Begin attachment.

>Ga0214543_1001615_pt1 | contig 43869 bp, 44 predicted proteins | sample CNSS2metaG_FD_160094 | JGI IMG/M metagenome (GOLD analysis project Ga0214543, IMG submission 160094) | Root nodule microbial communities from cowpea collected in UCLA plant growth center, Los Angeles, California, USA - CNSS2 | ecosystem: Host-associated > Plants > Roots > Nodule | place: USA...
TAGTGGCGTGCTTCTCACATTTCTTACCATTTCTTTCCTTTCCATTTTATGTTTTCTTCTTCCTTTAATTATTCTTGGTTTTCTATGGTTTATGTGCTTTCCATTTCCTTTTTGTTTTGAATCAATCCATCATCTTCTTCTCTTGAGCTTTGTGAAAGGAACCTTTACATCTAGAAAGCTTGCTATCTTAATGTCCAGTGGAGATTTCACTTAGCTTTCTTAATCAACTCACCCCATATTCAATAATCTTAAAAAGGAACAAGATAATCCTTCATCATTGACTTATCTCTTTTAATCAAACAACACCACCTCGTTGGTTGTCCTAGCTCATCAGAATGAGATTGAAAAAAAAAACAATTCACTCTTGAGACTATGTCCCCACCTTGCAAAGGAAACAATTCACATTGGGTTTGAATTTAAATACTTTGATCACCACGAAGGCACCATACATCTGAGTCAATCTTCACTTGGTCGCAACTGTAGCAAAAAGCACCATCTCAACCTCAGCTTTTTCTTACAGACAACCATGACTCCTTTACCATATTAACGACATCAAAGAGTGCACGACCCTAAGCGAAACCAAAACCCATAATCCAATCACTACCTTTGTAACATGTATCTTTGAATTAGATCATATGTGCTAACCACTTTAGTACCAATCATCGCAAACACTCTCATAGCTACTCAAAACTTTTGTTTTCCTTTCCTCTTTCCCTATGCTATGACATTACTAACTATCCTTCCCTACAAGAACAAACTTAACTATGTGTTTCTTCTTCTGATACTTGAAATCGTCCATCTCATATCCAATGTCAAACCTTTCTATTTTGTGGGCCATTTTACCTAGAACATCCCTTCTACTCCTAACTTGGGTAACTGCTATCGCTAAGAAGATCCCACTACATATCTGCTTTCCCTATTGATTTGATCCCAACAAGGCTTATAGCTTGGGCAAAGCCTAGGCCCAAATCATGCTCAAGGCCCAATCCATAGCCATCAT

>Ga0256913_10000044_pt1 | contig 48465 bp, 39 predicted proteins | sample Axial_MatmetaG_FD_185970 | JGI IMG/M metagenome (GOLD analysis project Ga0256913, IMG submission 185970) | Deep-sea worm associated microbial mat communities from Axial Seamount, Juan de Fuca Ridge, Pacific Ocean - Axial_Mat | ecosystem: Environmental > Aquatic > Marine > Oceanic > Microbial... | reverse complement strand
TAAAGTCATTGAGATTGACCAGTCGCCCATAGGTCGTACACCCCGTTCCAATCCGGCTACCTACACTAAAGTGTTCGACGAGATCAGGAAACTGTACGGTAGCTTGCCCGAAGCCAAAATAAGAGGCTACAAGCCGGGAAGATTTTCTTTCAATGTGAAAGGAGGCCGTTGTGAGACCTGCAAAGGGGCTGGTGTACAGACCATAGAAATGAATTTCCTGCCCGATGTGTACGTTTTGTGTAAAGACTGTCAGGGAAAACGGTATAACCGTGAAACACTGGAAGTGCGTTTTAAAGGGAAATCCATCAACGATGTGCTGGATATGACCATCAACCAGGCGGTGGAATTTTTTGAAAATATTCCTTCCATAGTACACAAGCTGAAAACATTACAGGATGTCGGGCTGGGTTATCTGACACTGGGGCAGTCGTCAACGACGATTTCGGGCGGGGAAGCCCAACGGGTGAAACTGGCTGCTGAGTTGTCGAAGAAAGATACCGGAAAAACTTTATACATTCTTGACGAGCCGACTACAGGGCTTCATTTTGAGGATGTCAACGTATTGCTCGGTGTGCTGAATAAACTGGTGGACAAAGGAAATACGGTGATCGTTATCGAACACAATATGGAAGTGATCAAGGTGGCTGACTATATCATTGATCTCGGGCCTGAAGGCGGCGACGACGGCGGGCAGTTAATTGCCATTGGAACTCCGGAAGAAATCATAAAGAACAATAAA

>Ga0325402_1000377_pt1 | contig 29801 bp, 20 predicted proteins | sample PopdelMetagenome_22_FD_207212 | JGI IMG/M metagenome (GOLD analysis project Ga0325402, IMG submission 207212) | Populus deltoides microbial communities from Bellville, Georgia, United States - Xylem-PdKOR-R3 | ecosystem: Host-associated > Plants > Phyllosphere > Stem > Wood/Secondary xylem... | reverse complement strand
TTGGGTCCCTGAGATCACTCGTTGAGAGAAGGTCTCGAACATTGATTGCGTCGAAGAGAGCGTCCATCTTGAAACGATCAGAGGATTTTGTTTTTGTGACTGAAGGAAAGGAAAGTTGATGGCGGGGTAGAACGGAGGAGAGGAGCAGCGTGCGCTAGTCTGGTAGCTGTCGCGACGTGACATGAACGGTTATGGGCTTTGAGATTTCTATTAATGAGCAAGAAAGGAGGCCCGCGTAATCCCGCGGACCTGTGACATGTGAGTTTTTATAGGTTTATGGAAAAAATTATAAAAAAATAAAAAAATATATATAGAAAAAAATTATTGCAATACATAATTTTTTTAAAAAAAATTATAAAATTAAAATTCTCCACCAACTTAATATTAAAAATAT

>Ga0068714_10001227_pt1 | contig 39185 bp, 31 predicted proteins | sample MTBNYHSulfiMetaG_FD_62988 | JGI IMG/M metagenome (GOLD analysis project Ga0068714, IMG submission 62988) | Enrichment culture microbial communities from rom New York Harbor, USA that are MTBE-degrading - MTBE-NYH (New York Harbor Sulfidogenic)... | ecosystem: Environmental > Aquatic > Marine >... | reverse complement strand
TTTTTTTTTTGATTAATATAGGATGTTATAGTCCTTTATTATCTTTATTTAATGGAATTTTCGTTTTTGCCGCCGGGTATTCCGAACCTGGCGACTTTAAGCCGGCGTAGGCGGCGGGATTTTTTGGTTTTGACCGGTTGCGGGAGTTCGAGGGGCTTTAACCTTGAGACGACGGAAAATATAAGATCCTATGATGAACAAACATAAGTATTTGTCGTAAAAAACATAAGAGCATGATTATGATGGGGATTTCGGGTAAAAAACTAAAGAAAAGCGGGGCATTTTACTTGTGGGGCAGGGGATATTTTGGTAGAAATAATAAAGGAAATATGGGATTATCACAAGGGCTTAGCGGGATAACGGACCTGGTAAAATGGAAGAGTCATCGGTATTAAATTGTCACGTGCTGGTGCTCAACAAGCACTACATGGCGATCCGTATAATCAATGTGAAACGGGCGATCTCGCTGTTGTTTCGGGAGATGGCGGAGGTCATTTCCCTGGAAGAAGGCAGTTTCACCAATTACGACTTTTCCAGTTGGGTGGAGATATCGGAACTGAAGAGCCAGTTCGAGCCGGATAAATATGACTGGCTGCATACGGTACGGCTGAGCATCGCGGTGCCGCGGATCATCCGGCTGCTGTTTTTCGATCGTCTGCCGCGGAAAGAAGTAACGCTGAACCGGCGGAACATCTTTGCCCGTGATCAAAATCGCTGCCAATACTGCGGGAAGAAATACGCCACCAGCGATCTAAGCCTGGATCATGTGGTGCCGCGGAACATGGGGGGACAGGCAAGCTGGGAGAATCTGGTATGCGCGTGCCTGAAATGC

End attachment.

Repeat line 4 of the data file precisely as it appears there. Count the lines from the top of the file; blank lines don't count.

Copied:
TAAAGTCATTGAGATTGACCAGTCGCCCATAGGTCGTACACCCCGTTCCAATCCGGCTACCTACACTAAAGTGTTCGACGAGATCAGGAAACTGTACGGTAGCTTGCCCGAAGCCAAAATAAGAGGCTACAAGCCGGGAAGATTTTCTTTCAATGTGAAAGGAGGCCGTTGTGAGACCTGCAAAGGGGCTGGTGTACAGACCATAGAAATGAATTTCCTGCCCGATGTGTACGTTTTGTGTAAAGACTGTCAGGGAAAACGGTATAACCGTGAAACACTGGAAGTGCGTTTTAAAGGGAAATCCATCAACGATGTGCTGGATATGACCATCAACCAGGCGGTGGAATTTTTTGAAAATATTCCTTCCATAGTACACAAGCTGAAAACATTACAGGATGTCGGGCTGGGTTATCTGACACTGGGGCAGTCGTCAACGACGATTTCGGGCGGGGAAGCCCAACGGGTGAAACTGGCTGCTGAGTTGTCGAAGAAAGATACCGGAAAAACTTTATACATTCTTGACGAGCCGACTACAGGGCTTCATTTTGAGGATGTCAACGTATTGCTCGGTGTGCTGAATAAACTGGTGGACAAAGGAAATACGGTGATCGTTATCGAACACAATATGGAAGTGATCAAGGTGGCTGACTATATCATTGATCTCGGGCCTGAAGGCGGCGACGACGGCGGGCAGTTAATTGCCATTGGAACTCCGGAAGAAATCATAAAGAACAATAAA